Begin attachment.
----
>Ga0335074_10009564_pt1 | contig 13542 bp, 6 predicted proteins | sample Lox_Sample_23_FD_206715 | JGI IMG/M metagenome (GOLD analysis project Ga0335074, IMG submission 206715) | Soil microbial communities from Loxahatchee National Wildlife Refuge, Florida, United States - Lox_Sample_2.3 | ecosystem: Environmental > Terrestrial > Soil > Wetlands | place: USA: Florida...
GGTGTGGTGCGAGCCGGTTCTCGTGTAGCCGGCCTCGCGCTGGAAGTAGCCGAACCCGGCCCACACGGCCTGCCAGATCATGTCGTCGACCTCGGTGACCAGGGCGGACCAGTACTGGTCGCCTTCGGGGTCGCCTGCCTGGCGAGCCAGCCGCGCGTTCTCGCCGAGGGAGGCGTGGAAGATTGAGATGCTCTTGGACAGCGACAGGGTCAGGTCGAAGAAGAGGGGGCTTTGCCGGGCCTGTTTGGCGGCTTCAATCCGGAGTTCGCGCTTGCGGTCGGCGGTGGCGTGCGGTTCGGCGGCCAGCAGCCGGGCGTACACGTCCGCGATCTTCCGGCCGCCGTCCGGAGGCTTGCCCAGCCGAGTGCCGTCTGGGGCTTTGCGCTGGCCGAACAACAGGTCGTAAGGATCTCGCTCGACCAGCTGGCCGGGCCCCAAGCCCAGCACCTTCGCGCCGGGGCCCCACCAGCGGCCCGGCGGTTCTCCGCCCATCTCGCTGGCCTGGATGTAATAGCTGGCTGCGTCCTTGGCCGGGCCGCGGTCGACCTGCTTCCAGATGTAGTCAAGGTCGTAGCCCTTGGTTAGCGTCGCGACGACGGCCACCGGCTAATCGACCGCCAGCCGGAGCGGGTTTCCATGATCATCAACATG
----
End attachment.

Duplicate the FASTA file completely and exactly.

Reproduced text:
>Ga0335074_10009564_pt1 | contig 13542 bp, 6 predicted proteins | sample Lox_Sample_23_FD_206715 | JGI IMG/M metagenome (GOLD analysis project Ga0335074, IMG submission 206715) | Soil microbial communities from Loxahatchee National Wildlife Refuge, Florida, United States - Lox_Sample_2.3 | ecosystem: Environmental > Terrestrial > Soil > Wetlands | place: USA: Florida...
GGTGTGGTGCGAGCCGGTTCTCGTGTAGCCGGCCTCGCGCTGGAAGTAGCCGAACCCGGCCCACACGGCCTGCCAGATCATGTCGTCGACCTCGGTGACCAGGGCGGACCAGTACTGGTCGCCTTCGGGGTCGCCTGCCTGGCGAGCCAGCCGCGCGTTCTCGCCGAGGGAGGCGTGGAAGATTGAGATGCTCTTGGACAGCGACAGGGTCAGGTCGAAGAAGAGGGGGCTTTGCCGGGCCTGTTTGGCGGCTTCAATCCGGAGTTCGCGCTTGCGGTCGGCGGTGGCGTGCGGTTCGGCGGCCAGCAGCCGGGCGTACACGTCCGCGATCTTCCGGCCGCCGTCCGGAGGCTTGCCCAGCCGAGTGCCGTCTGGGGCTTTGCGCTGGCCGAACAACAGGTCGTAAGGATCTCGCTCGACCAGCTGGCCGGGCCCCAAGCCCAGCACCTTCGCGCCGGGGCCCCACCAGCGGCCCGGCGGTTCTCCGCCCATCTCGCTGGCCTGGATGTAATAGCTGGCTGCGTCCTTGGCCGGGCCGCGGTCGACCTGCTTCCAGATGTAGTCAAGGTCGTAGCCCTTGGTTAGCGTCGCGACGACGGCCACCGGCTAATCGACCGCCAGCCGGAGCGGGTTTCCATGATCATCAACATG